Why You Must Use Records To Determine Your Favorite CowWhy You Must Use Records To Determine Your Favorite Cow
A Missouri producer preaches the wisdom of using old records to optimize resources and realize new profit.
August 1, 2014
When watching the cows trail in to feed each day, most ranchers keep a keen eye for that one cow: the favorite cow. Favorite cows obtain their position for any number of reasons, but how many are selected because it’s known she nets the most return annually for the operation?
Mike Kasten, Millersville, MO, says producers should use records they likely already keep to some degree, in order to determine which cow is actually most deserving of the “favorite” title based on her moneymaking capabilities. What’s more, he’s a believer in using those same records to create more value in an existing operation without adjusting resource use.
Kasten is program director of the Quality Beef by the Numbers Program. It’s a University of Missouri and industry joint project to boost the quantity of Prime- and Choice-grade beef produced in Missouri and neighboring states.
“You can generate more revenue with what you’re already doing by finding those cows that are making the most profit in your operation. I found out my most profitable cow can generate me $2,750 more in her lifetime than the average cow in my herd. If I had a herd of cows like her, I would be a very happy guy — and she was not my favorite cow,” Kasten says.
A real eye-opener
He made this profitable discovery by going through the total performance data he had been keeping on his herd for decades, and tying calf profitability back to each cow. The results, he says, were enlightening and eye-opening.
“The variations in the value of cattle that look alike, are managed alike, and that came from the same pasture where the dams were managed alike, are phenomenal,” he says. To demonstrate his point, he points to records on three calves of the same age, raised in the same management group, weaned the same day and fed in the same feedlot pen.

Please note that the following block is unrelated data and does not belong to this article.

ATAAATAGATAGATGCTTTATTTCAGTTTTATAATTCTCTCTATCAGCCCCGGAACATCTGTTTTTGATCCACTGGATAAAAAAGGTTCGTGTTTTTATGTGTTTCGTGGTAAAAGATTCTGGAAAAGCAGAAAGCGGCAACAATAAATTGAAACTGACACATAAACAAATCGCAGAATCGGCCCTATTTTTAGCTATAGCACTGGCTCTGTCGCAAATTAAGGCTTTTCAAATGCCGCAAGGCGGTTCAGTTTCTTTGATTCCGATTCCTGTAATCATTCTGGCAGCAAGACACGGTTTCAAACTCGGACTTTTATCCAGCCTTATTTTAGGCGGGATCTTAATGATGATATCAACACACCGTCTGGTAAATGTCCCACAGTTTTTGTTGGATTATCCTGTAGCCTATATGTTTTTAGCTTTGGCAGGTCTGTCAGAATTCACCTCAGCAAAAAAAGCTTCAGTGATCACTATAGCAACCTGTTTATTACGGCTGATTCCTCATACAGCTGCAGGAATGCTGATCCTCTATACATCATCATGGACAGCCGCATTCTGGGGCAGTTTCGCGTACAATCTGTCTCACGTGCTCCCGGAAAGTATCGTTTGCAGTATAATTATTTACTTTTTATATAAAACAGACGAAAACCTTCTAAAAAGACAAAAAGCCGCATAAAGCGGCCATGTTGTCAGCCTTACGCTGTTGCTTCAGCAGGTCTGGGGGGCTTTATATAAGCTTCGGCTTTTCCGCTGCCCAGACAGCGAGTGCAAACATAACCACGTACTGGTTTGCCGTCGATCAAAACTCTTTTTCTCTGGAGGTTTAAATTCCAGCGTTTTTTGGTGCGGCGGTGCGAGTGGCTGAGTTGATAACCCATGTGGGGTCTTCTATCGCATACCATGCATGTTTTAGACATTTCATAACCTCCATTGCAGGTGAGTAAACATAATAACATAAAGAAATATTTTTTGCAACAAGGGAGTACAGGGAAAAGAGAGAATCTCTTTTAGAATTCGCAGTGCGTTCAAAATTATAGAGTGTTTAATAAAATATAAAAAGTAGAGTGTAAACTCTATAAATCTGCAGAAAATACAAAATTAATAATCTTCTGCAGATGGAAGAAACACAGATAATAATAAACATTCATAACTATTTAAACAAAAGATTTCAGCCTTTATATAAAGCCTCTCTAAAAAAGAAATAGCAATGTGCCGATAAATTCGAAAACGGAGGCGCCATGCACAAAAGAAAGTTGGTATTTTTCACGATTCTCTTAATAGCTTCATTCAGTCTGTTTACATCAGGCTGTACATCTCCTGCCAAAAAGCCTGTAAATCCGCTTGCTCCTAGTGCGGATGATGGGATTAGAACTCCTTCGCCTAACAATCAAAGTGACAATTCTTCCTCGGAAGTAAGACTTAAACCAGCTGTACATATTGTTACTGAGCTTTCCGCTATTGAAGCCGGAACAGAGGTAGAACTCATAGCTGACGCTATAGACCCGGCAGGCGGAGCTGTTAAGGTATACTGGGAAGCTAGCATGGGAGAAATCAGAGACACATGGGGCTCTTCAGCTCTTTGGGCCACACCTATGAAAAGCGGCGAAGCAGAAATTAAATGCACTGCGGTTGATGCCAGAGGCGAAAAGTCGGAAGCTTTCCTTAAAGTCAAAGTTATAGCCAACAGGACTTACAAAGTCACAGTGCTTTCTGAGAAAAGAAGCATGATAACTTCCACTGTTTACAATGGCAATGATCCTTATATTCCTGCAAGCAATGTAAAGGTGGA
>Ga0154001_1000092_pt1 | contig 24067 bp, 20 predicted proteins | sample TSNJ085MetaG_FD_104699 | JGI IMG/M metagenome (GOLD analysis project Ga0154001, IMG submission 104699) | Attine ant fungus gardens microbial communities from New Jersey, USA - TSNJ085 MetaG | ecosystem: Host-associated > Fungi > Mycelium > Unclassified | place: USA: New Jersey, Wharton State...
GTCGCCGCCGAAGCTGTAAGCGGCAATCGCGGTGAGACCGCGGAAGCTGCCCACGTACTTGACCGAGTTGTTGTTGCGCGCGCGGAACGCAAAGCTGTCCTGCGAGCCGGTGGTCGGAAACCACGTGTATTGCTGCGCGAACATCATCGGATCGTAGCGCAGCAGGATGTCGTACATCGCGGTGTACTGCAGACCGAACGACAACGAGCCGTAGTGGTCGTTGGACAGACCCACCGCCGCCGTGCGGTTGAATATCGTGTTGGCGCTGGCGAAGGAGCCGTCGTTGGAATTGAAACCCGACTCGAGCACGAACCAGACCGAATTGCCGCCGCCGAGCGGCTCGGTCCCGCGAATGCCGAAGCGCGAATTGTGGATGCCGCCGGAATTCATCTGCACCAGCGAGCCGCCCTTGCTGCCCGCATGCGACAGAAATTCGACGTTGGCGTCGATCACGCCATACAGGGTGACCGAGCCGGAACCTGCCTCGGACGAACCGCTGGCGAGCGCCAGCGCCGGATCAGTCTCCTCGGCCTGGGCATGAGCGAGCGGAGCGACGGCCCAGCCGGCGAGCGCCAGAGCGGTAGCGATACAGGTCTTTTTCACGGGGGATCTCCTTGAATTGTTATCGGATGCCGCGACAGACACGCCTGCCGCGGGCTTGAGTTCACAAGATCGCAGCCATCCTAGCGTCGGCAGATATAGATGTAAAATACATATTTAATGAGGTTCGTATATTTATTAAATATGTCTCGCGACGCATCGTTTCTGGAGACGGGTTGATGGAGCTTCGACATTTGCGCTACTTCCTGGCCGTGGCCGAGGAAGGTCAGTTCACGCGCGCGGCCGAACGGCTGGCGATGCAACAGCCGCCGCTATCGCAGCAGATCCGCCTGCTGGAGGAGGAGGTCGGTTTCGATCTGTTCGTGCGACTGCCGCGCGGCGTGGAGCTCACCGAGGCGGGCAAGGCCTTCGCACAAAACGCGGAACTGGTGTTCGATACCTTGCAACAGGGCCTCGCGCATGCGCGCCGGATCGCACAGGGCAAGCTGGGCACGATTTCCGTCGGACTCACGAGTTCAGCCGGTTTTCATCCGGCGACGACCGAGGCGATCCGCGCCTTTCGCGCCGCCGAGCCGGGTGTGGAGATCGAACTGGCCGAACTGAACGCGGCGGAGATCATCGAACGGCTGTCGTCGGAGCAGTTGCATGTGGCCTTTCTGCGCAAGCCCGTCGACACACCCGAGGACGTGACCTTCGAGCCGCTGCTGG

Mike Kasten, Millersville, MO, says heâs always believed in good cattle records because they allow you to prove what you have. Photo courtesy of Certified Angus Beef
“All born within two weeks of each other in the same field, these calves’ weaning weights were 572 lbs., 654 lbs. and 574 lbs. When finished, they weighed 1,555 lbs., 1,547 lbs. and 1,100 lbs., respectively, and had average daily gains of 5.07 lbs., 3.94 lbs. and 2.27 lbs.,” Kasten says. “The calves were sold on a quality-based grid, and there was $813 difference from top to bottom within those cattle that I’ve been breeding for years to make uniform.”
What’s more, the poor-performing calf was never sick. By studying the data, Kasten realized this calf’s dam regularly produced such offspring. “As producers, we have to find those cattle on both ends, because there’s a lot of money to be made in there,” he notes.
Obtaining grid information, in addition to records from conception throughout life, is one aspect of the ideal recordkeeping system that Kasten encourages producers to maintain and use in determining individual cow profitability.